She didn’t share anything about her daughter’s struggle for a long time, Arnold said. Eventually she joined the Dayton Family of Addicts support group, which now has a Springfield chapter that meets weekly at 6:30 p.m. Tuesday at the Mulberry Terrace Apartments, 120 W. Mulberry St.
Now Arnold uses Facebook to educate others about addiction but will often read negative comments about addicts online. Even though her daughter is in treatment, Arnold carries a Narcan kit in her purse in case she needs to revive someone in public.
“Can we put a price on human life?” Arnold said. “I pray for the individuals who make those comments that it never happens to them … We’re a middle-class family. I thought I did everything I could do as a parent. I never thought this could be our life.”
‘It’s what we’re going to do’
First responders swear to a medical oath to save those in life-threatening moments, regardless of the situation, said Heimlich, the Springfield fire chief.
“It’s our role and our function,” Heimlich said. “It’s what we’re going to do.”
Narcan has been in drug bags used by medics since Heimlich began his career with the fire division in 1987. Recently it has become a hot topic because they’re frustrated with the problem, Heimlich said.
RELATED: January record month for Clark County overdose deaths
“Some look for a compassionate solution and others don’t want to have to worry about it,” he said. “They don’t want to be responsible for it.”
The missing piece in the equation is that addicts aren’t able to get the services they need once they’re revived, Heimlich said. Many addicts often refuse treatment, and when others try to get help, resources or money may not be available to help them, he said.
“The system is like a gang plank (on a boat),” Heimlich said. “You’re just walking off the end of the plank because we’re not getting to where we need to be. That’s our problem.”
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What is naloxone?
Naloxone, also known by the brand name Narcan, is a medication that can reverse an overdose caused by an opioid drug (heroin or prescription pain medications). When administered during an overdose, naloxone blocks the effects of opioids on the brain and quickly restores breathing. Naloxone has been used safely by medical professionals for more than 40 years.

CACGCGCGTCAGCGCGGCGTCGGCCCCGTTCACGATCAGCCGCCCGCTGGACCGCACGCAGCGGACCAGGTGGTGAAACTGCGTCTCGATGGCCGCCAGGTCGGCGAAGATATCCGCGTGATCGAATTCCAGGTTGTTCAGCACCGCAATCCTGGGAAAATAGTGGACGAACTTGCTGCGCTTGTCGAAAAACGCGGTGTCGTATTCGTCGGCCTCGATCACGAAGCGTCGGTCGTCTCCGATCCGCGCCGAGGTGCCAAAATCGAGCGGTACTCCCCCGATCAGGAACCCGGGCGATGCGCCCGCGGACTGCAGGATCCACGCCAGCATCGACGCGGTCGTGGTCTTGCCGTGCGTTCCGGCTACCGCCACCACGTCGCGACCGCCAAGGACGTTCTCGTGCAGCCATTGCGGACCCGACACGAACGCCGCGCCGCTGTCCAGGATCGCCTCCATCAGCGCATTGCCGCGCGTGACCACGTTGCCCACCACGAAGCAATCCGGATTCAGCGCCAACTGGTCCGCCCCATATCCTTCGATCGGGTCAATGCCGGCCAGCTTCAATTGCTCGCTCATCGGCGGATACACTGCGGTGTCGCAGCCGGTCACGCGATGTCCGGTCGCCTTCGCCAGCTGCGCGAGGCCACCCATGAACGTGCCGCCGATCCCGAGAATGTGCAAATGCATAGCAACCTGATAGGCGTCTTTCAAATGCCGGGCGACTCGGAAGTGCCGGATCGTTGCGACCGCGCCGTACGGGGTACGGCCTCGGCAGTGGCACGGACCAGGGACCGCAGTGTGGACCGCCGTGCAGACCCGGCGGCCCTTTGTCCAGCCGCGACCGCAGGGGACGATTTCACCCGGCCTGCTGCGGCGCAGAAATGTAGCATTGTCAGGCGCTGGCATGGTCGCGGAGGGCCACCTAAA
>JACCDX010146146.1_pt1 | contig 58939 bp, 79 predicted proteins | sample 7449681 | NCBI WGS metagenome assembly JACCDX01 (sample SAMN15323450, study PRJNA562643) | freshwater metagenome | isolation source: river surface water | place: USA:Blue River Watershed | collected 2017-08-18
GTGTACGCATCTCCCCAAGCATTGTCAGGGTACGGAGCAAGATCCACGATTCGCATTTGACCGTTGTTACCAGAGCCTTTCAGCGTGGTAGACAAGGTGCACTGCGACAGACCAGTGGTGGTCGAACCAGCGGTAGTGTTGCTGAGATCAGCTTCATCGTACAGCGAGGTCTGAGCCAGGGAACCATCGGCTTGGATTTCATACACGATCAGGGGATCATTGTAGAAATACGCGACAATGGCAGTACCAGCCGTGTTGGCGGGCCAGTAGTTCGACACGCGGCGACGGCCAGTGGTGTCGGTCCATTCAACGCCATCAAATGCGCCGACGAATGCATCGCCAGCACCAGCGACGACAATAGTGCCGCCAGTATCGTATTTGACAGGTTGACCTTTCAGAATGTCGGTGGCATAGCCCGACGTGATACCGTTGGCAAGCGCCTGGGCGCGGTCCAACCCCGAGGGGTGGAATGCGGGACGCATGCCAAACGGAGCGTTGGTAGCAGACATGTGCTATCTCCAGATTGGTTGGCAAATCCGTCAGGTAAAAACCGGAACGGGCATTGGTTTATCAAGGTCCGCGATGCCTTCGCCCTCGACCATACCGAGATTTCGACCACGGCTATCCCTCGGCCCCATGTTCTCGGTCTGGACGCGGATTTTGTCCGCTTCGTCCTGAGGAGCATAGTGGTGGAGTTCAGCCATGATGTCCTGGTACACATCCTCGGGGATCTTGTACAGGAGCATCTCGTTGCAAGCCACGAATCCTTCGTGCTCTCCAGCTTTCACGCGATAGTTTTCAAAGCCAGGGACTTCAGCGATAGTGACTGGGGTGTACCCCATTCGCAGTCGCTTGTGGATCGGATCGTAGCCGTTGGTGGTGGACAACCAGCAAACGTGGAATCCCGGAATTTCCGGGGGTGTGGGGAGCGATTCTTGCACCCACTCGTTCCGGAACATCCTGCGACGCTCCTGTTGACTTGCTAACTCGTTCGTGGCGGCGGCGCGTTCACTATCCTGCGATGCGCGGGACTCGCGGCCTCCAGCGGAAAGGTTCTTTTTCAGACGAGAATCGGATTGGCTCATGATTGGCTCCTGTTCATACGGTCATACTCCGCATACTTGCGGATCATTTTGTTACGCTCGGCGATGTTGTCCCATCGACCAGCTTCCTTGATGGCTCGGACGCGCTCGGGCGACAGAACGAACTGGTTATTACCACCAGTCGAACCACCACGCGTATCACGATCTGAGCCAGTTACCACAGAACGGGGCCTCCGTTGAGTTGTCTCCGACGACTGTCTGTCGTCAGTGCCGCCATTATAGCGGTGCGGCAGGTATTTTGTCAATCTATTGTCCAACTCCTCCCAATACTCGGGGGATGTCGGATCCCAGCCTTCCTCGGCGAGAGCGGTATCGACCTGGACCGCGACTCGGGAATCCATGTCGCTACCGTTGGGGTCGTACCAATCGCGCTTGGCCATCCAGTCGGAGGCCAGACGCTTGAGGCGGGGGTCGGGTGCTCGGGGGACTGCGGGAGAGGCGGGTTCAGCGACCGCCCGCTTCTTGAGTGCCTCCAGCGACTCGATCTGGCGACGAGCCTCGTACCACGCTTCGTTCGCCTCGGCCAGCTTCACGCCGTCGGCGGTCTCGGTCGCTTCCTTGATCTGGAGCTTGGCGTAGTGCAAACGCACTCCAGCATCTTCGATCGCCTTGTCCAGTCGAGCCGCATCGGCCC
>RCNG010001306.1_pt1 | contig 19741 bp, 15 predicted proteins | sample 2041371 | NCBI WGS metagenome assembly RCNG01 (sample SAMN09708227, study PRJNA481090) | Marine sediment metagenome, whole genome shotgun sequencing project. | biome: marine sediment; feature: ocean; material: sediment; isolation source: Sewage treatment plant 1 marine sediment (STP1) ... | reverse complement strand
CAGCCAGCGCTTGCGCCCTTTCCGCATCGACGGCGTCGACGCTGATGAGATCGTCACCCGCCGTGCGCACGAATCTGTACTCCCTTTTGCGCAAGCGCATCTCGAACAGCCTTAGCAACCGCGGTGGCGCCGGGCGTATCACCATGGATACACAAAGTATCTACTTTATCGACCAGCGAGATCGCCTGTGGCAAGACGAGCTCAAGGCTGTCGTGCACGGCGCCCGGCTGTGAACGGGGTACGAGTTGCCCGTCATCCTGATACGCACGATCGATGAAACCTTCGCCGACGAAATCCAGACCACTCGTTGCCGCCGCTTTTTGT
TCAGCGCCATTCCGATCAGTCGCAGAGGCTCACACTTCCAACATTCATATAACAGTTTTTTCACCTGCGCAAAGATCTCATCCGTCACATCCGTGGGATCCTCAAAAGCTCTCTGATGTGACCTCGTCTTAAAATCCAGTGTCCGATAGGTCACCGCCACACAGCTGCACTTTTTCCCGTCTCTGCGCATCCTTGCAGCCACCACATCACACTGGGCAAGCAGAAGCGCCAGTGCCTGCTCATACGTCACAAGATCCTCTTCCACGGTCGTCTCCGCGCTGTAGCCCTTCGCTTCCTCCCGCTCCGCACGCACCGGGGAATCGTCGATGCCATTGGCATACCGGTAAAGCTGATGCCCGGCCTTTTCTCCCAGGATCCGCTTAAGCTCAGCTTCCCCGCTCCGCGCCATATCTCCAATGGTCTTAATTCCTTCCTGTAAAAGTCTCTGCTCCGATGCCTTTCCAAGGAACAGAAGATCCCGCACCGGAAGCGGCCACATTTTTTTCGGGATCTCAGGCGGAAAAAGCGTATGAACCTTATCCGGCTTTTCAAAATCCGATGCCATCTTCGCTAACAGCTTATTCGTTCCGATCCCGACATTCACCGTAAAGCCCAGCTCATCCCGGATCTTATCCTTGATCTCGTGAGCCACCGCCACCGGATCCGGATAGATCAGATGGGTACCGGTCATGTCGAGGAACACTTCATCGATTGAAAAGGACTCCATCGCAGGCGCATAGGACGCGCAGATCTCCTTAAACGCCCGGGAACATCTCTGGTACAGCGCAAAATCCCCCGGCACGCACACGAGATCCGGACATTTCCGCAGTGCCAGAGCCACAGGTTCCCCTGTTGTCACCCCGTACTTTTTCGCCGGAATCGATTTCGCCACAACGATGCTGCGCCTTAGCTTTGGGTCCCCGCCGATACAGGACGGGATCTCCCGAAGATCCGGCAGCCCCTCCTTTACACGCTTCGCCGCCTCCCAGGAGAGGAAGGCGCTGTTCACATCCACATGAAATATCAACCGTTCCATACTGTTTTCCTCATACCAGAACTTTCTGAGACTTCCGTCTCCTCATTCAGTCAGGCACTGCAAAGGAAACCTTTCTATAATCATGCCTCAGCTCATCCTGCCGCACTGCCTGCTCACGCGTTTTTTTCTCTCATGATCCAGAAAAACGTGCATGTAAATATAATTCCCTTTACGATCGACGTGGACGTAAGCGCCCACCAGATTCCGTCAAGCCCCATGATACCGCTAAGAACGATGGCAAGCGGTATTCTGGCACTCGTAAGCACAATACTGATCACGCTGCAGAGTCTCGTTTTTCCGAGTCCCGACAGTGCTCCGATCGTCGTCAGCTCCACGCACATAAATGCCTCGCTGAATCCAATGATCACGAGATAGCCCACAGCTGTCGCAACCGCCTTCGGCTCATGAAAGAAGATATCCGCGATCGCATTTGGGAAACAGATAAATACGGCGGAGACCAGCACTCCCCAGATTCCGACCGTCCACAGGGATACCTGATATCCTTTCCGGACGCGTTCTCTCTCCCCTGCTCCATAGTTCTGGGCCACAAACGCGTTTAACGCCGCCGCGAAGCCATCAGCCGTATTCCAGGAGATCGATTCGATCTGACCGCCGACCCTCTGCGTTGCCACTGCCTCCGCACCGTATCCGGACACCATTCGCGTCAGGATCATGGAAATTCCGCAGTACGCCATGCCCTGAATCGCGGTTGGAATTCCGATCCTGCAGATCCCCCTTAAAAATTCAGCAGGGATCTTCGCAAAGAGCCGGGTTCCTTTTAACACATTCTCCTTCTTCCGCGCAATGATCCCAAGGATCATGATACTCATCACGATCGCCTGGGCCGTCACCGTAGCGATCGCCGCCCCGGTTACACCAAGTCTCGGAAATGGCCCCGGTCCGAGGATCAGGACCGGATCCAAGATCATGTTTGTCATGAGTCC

If naloxone is given to a person who is not experiencing an opioid overdose, it is harmless. If naloxone is administered to a person who is dependent on opioids, it will produce withdrawal symptoms. Withdrawal, although uncomfortable, is not life-threatening. Naloxone does not reverse overdoses that are caused by non-opioid drugs, such as cocaine, benzodiazepines (e.g. Xanex, Klonopin and Valium), methamphetamines or alcohol.
Naloxone must be administered by a third-party because the overdose victim is unconscious or otherwise incapable of administering the medication personally. Due to a 2015 change in Ohio law, a pharmacist or pharmacy intern under the direct supervision of a pharmacist can dispense naloxone without a prescription.
Recognizing an overdose
If someone takes more opioids than their body can handle, they can pass out, stop breathing and die. An opioid overdose can take minutes or even hours to occur.
A person who is experiencing an overdose may have the following symptoms:
Slow breathing (less than 1 breath every 5 seconds) or no breathing.
Face is pale and clammy.
Blue lips, fingernails or toenails.
Slow, erratic, or no pulse.
Snoring or gurgling noises while asleep or nodding out.
No response when you yell the person’s name or rub the middle of their chest with your knuckles.
How to respond to an overdose
1. Try to wake the person up by yelling their name and rubbing the middle of their chest with your knuckles (sternum rub).
2. Call 9-1-1. Indicate the person has stopped breathing or is struggling to breathe.
3. Make sure nothing is in the person’s mouth that could be blocking their breathing. If breathing has stopped or is very slow, begin rescue breathing.
Step 1: Tilt their head back, lift chin, pinch nose shut.
Step 2: Give 1 slow breath every 5 seconds. Blow enough air into their lungs to make their chest rise.
4. Use naloxone and continue rescue breathing at one breath every 5 seconds.
5. If the person begins to breathe on their own, put them on their side so they do not choke on their vomit. Continue to monitor their breathing and perform rescue breathing if respirations are below 10 breaths a minute. If vomiting occurs, manually clear their mouth and nose.
6. Stay with the person until EMS arrives.
Source: State of Ohio Board of Pharmacy, Ohio Department of Mental Health and Addiction Services
About this series: Springfield’s Opioid War
The Springfield News-Sun has written extensively about opioid and heroin problems in Clark County in the past five years, including stories about multiple overdoses in one weekend and efforts to expand treatment options. This year, the News-Sun will take a deep dive into the community’s opioid epidemic and what local officials are doing to solve the problem.
By the number
3,468: Doses of Narcan administered by the Springfield Fire/Rescue Division since 2007.
776: Doses of Narcan administered by the division in 2016.
540: The number of Narcan doses administered this year as of March 13.
$13,000: The amount of money spent on Narcan by the Springfield Regional Medical Center's emergency department last year.